Tyranny of the Normal

I’ve come to believe that the overriding category that governs all others is not race, not gender or gender identity/expression, and not sexuality, but normalcy. Most “minority” identities and experiences derive from this concept of normalcy.  Historically, many different groups of people have been thrown into the category of “abnormal,” usually with reference to some inadequacy or defect — people of color have been marked as unintelligent, women as weak and unstable, queer and trans people as pathologically ill.  It’s why you see racism, misogyny, and homo/trans -phobia as recurring themes in society.

The prevailing sense of normalcy does not allow for the greater good.  If we want to dismantle racism, the oppression of women, homophobia, transphobia, and every other form of systemic hatred, we must begin by dismantling this idea of “normalcy.”  Only then can we free ourselves from the bunk which does not reflect humanity in all its manifestations.  We must debunk this idea of normal.

But just what is normal, and who decides?  Most people confuse normal with that which is most prevalent.  In fact, a good definition for queer is “different." Different from what?  The mainstream.  What’s mainstream?  Really nothing more than the majority.  I’ll concede that being gay, being attracted to members of my own gender, is not mainstream; there are far more heterosexuals in the world than there are homosexuals — but prevalence is no reason to favor one group over another with regard to the laws and the rights afforded individual members of a society.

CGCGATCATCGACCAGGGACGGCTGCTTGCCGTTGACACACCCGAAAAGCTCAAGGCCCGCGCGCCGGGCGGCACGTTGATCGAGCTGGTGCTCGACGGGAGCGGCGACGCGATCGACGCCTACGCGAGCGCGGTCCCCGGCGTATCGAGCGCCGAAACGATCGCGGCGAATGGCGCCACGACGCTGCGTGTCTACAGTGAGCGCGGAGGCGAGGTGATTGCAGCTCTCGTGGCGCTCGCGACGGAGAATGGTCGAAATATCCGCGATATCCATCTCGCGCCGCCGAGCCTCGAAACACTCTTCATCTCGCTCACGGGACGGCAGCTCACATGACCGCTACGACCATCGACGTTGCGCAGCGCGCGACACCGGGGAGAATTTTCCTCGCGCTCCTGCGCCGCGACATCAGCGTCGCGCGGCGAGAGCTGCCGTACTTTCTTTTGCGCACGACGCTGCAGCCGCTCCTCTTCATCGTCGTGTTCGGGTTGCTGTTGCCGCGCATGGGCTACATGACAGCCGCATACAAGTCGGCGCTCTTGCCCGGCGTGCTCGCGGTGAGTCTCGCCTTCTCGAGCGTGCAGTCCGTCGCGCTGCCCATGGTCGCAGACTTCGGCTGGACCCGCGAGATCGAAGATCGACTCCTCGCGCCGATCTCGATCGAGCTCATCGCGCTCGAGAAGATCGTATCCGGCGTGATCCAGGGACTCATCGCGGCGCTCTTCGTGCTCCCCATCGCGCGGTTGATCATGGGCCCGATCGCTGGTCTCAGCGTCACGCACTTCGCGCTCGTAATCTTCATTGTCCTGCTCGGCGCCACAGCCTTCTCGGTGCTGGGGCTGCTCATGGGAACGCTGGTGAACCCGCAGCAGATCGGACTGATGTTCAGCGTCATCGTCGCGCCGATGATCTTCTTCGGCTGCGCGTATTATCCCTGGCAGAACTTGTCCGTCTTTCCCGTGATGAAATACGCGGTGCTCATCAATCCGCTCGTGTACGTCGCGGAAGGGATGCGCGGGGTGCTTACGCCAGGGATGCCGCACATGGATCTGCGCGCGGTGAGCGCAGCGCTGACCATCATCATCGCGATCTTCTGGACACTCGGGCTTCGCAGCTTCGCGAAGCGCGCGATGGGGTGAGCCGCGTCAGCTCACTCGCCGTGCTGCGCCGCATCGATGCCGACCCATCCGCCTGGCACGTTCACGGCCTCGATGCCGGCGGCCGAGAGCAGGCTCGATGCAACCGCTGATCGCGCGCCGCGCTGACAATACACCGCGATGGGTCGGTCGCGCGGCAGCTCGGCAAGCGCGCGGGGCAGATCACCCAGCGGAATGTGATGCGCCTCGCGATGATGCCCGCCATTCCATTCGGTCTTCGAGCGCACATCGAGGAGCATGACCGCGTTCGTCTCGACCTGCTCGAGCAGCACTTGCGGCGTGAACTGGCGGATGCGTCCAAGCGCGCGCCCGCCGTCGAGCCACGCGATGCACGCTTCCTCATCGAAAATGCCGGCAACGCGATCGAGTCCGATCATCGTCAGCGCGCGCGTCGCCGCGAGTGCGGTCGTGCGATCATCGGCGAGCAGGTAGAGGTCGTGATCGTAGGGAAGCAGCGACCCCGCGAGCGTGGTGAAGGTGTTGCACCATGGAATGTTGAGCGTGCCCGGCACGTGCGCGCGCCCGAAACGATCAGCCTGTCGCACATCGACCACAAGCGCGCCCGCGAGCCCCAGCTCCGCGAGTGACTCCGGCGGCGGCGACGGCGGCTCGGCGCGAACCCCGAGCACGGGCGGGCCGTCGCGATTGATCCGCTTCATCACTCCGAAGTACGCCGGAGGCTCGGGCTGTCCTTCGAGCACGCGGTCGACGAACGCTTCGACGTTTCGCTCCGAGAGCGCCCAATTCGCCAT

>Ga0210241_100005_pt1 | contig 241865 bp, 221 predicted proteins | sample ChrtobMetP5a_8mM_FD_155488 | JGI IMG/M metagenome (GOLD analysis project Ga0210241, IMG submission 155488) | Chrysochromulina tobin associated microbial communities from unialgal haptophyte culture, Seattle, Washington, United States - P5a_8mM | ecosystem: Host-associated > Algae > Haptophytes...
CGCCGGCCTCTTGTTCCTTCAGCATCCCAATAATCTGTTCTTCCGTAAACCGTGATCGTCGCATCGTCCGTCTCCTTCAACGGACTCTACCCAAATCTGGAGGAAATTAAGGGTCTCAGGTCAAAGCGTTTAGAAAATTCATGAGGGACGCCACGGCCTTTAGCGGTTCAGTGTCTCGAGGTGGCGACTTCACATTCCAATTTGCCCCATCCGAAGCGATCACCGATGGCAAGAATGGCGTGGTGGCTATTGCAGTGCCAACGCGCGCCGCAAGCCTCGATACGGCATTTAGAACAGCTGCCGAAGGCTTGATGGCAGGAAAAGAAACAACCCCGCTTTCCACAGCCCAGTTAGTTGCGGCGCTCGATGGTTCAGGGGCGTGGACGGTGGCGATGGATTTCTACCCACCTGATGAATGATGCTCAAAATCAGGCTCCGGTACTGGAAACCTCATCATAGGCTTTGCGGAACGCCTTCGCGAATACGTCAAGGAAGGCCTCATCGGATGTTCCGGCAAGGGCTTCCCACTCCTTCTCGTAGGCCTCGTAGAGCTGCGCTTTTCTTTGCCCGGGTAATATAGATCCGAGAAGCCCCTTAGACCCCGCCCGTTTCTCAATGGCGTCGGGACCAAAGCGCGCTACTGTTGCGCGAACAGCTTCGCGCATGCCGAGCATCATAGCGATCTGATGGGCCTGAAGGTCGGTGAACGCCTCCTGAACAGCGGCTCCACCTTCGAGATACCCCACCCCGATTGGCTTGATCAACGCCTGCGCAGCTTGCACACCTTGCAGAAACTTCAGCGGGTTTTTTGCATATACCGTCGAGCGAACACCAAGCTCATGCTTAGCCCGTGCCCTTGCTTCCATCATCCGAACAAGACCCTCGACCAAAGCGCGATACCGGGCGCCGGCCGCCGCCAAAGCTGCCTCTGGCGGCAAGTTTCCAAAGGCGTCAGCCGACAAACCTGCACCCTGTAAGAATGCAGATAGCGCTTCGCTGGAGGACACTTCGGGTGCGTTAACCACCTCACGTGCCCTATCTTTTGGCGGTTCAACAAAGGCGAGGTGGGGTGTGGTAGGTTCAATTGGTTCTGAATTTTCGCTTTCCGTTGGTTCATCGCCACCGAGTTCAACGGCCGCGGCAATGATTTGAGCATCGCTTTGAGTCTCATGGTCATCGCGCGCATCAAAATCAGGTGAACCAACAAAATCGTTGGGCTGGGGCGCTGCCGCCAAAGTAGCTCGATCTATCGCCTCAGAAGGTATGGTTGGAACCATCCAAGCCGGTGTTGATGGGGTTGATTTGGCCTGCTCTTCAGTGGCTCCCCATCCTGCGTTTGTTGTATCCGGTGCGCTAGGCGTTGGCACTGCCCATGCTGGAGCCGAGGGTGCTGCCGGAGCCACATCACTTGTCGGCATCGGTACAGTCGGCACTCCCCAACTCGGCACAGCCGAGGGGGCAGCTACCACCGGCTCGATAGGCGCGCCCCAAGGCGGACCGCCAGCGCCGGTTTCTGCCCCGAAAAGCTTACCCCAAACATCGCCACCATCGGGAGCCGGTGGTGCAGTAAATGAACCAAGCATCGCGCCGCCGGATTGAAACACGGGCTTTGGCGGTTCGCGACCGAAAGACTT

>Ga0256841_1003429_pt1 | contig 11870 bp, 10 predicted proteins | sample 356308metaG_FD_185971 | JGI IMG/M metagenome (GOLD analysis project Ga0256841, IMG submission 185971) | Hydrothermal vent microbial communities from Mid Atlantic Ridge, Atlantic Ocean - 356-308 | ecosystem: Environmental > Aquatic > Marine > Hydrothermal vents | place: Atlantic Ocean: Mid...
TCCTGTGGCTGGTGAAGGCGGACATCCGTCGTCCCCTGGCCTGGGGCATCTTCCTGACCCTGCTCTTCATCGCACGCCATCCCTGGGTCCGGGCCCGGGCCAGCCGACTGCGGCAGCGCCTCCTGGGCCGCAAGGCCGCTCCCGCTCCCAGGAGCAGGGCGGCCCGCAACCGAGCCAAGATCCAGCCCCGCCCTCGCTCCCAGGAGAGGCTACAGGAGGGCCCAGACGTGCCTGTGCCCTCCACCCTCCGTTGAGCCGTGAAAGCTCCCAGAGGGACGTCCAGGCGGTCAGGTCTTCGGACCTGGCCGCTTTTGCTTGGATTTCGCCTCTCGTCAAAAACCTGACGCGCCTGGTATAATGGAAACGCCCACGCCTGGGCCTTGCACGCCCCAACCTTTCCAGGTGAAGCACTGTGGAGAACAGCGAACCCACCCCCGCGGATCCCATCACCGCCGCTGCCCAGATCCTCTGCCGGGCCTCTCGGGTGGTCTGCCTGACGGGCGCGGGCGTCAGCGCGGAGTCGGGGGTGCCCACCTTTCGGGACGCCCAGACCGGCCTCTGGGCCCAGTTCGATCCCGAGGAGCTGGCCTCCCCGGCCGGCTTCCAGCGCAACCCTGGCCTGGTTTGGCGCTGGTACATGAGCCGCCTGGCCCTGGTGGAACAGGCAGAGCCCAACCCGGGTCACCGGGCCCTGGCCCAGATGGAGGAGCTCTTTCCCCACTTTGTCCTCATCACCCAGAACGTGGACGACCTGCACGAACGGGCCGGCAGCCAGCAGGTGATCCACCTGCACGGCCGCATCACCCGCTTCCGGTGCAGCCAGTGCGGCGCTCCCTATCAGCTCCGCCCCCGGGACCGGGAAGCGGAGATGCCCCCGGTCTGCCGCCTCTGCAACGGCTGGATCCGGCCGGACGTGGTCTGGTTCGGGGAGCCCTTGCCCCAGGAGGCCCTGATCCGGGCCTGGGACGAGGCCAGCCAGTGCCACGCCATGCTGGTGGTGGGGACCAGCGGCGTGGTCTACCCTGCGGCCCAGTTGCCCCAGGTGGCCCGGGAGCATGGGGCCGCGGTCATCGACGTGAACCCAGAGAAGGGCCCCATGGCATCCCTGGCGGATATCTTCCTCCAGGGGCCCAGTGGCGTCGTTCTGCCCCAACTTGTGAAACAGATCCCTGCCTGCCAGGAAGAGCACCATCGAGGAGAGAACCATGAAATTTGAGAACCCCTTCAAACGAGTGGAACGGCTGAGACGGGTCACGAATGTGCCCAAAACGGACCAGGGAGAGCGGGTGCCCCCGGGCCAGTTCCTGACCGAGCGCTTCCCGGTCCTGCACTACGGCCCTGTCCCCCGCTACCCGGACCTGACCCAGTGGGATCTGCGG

Race, gender, and sexual orientation are types of human identity that have become especially prominent in our discourse during the last century; each, however, is unchosen, meaning they are not based on any ideology or set of values.  That notwithstanding, the significance of these non-ideological identities, the ways in which they are viewed by groups within society (both secular and religious), is itself an ideological matter.  But the identities themselves are not.

It is for this reason that there is no basis for criticizing a group (or an individual member of that group) on the basis of race, gender, or sexual orientation.  It would be absurd to praise or criticize Barack Obama for being black, or Hillary Clinton for being a woman, or me for being gay.  There is no ideological content to our identities open for debate, no relevant beliefs or values upon which to base either a negative or a positive response.  The identity of each group is derived from innate qualities that cannot be adopted or discarded after critical scrutiny or thoughtful reflection of any kind.

Contrast that with ideological or value-laden identities, such as political or religious affiliation, and the situation is quite different.  One's politics and/or religious beliefs are comprised of doctrines and values that have implications for how society works (or how it is “supposed” to work by their estimation) and practices for implementing those doctrines and values.  They are open to interpretation and subject to evaluation.

Fighting discrimination is not about erasing that which makes blacks different from whites, women different from men, or gays different from straights; if it were, the result would be the racist, misogynistic, and homophobic annihilation of the minority by the majority.  Advocating equality regardless of race, gender or gender expression, and sexuality is about insisting that each unique group is afforded the same opportunities, responsibilities, and protections under the law, and not denied any because of the tyranny of the “normal” majority.

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